I do – again! Vow renewals grow in popularity

NEW YORK – When Letty Abraham of Sylvan Lake, Mich., married her husband, Mark, almost 22 years ago, she was determined not to make a fuss.

It was her second marriage and she didn’t want to go overboard.

“I had a big wedding the first time ... My second wedding I was over that, and I wanted it more small and intimate. We got married in Las Vegas. We had family and friends there, but it wasn’t a really big deal,” she said.

Still, it was important to the couple to make their union special, so they made a plan early on to renew their vows.

Fast forward 10 years, and they were saying “I still do” on a trip to Maui, Hawaii. At that ceremony, Abraham let herself cry. She and her husband were so happy with their second wedding to each other that they decided to do it again at the 15-year mark as well.

“We’ll probably do it again at 25,” she said.

Recommitting to a relationship through vow renewals is becoming more popular, said Susan Southerland, president of Just Marry!, Inc. wedding planners in Orlando, Fla.

“In the last three to five years they’ve become extremely popular. We’ve always done one or two throughout the year, but all of a sudden it’s become a huge request.”

For one thing, it’s a great way to reconnect.

Kathryn Quinn of East Lansing, Mich., is approaching her 11-year anniversary. She and her husband recently renewed their vows on a trip to the Virgin Islands. They traveled with three other couples and all four renewed their vows on the beach on Valentine’s Day.

“I’m so glad we did it,” she said. “This was our first trip away from our children. It was at a beautiful location. The vow renewal was meaningful, and gave us a chance away from our daily life to really celebrate our time together and be grateful for our relationship.”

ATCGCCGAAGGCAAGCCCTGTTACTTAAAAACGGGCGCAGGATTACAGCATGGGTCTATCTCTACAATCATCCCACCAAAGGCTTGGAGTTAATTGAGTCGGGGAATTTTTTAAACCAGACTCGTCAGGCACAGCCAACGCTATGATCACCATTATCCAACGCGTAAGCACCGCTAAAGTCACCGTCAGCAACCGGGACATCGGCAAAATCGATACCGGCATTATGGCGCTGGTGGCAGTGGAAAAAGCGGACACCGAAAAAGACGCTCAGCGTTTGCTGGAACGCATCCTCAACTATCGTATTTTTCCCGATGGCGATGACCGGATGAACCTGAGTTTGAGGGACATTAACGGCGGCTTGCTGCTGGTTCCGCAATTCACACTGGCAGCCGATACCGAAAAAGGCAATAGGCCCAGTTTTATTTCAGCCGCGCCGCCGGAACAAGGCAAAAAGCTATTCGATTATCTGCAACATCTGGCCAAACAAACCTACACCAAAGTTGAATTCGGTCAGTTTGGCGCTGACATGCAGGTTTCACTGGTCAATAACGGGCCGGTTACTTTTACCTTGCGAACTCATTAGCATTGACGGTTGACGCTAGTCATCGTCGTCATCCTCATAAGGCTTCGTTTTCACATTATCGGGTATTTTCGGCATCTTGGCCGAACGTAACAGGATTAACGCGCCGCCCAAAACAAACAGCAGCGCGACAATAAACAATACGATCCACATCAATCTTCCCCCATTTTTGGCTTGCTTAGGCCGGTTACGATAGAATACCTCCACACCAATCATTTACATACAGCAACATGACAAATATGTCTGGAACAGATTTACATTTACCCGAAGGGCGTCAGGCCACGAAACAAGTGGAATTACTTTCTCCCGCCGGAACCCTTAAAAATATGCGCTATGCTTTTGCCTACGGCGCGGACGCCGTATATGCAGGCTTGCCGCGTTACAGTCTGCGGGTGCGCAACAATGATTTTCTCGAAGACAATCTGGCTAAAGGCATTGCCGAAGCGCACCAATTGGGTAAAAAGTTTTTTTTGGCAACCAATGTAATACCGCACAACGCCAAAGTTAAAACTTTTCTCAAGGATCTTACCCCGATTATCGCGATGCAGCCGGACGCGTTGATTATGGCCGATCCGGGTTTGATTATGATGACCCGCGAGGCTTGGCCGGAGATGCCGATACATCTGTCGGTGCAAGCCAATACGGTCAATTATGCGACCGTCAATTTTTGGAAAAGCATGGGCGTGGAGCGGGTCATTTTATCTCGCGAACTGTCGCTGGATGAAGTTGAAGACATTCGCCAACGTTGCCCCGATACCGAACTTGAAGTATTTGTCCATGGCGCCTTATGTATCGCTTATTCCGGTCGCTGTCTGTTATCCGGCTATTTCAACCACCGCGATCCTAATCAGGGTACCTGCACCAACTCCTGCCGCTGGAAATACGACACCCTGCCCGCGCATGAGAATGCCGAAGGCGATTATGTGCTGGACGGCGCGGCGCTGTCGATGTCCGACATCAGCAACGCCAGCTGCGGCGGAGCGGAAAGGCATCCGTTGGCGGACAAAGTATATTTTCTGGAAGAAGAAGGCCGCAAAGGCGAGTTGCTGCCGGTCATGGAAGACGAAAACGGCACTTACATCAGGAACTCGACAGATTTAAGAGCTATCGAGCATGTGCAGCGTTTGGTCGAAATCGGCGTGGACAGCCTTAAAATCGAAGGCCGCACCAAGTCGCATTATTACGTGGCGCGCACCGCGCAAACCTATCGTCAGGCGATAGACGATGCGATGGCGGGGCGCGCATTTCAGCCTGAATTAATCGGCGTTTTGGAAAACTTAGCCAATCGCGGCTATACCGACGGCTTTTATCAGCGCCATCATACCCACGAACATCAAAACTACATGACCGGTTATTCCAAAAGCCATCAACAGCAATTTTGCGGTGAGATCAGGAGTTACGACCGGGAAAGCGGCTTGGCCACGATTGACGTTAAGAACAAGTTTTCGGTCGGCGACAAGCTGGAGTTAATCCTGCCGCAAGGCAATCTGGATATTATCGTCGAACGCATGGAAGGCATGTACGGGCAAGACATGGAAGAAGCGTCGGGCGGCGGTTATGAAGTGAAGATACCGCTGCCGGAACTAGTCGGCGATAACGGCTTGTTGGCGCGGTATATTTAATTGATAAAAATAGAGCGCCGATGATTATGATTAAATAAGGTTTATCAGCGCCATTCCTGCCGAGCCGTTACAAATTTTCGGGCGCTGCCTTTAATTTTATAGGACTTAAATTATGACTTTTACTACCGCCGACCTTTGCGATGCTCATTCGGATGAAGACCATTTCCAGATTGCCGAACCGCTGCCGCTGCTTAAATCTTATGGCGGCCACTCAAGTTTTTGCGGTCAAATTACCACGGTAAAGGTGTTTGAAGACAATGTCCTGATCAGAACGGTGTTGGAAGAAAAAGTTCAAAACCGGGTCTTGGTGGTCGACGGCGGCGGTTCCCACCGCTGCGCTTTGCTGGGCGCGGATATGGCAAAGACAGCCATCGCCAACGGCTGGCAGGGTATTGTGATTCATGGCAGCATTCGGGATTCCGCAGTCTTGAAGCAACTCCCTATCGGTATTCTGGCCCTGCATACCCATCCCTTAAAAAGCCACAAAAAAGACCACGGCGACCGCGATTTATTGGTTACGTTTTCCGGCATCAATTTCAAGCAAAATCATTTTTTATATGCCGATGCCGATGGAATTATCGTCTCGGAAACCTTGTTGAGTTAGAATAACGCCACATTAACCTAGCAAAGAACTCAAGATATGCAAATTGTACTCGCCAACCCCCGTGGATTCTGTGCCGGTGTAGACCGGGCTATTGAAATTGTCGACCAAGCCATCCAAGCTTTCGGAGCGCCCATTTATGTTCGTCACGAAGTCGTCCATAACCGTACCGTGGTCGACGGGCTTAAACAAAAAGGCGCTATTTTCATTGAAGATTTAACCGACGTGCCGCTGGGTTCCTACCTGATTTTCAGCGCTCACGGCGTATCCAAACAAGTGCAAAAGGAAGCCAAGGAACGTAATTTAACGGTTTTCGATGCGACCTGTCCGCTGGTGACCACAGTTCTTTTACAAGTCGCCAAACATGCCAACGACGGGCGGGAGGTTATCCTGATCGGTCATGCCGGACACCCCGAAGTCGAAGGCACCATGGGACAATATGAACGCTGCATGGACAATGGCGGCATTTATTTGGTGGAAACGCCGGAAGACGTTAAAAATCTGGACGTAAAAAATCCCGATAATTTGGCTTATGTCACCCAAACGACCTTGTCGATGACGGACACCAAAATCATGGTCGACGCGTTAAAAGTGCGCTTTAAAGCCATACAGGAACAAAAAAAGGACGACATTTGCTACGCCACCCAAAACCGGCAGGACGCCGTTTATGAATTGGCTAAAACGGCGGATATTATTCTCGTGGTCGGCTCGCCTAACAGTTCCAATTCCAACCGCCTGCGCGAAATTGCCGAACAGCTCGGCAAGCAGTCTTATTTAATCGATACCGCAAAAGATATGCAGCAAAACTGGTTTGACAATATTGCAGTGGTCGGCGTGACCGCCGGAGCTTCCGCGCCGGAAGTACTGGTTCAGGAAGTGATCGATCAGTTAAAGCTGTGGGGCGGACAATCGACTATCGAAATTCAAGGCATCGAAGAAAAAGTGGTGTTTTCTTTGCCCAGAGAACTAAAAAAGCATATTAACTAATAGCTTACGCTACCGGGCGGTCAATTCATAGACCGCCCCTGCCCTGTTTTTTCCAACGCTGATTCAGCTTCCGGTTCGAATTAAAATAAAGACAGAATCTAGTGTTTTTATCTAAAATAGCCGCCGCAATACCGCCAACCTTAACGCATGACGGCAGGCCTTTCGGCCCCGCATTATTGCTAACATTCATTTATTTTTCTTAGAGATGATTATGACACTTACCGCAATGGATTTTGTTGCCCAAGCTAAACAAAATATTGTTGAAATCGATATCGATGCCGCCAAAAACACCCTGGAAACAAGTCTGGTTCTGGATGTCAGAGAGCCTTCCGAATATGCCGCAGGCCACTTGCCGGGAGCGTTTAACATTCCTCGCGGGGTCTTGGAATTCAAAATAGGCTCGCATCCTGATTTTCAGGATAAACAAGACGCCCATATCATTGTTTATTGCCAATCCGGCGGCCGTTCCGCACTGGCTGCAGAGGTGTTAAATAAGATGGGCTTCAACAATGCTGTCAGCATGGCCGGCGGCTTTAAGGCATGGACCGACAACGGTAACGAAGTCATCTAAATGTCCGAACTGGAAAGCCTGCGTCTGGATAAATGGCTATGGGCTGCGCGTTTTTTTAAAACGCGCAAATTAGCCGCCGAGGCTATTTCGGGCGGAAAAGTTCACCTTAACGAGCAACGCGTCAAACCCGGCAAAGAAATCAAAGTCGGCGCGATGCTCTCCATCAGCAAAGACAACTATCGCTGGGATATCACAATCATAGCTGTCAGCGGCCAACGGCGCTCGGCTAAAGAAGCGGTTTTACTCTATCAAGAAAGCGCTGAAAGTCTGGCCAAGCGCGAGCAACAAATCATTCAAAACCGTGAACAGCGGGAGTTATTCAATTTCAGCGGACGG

Sometimes, a vow renewal is not only a reminder of how far a couple has come but a memory to cherish.

Winifred “Wini” Brunston of Lancaster, Calif., lost her husband last year. She enjoys looking back to their 35th anniversary, in 2004, when they renewed their vows in the same small church where they got married. The same couple who stood up with them back then resumed their duties.

Brunston feels marriage vows mean more over the years because “after being together after all that time you really know each other,” and “it lets the spouse know you still love them enough to marry them again.”

Anja Winikka, editor of the wedding website TheKnot.com, believes one reason for the spike of interest in vow renewals is that some celebrity couples have done it.

Tori Spelling and Dean McDermott filmed their vow renewal for their reality TV show. Holly Robinson Peete tweeted photos after she and former NFL quarterback Rodney Peete recently celebrated their 17-year anniversary by renewing their vows on top of the Empire State Building in New York. Mariah Carey and Nick Cannon are the most consistent; they renew their vows every year.

“You hear about it, and just like any trends in the wedding industry and in decor and fashion, celebrities certainly do influence us in that way,” says Winikka.

Southerland says she recently helped a couple who renew their vows every year. “It’s always a surprise, and the husband plans it,” she said.

Whether you renew your vows annually or just once, in a small ceremony or as part of a vacation, the cost of saying “I do – again” can vary.

“You can do something that’s very simple, that’s just the husband and wife standing up with a photographer, and that can be less than $1,000. Or you can do something where you’ve invited a bunch of people. I’ve had people spend upwards of 50 or 60 thousand,” Southerland said.

And even a do-over bride can turn into a Bridezilla, she says.

“That still is personality-driven, which kind of makes me chuckle,” she said. “I’m thinking, ‘Wow, you’ve known this guy for a long time. What’s there to be nervous about? So what if a flower falls off an arch?’ Others are more laidback. But you still have some very nervous brides.”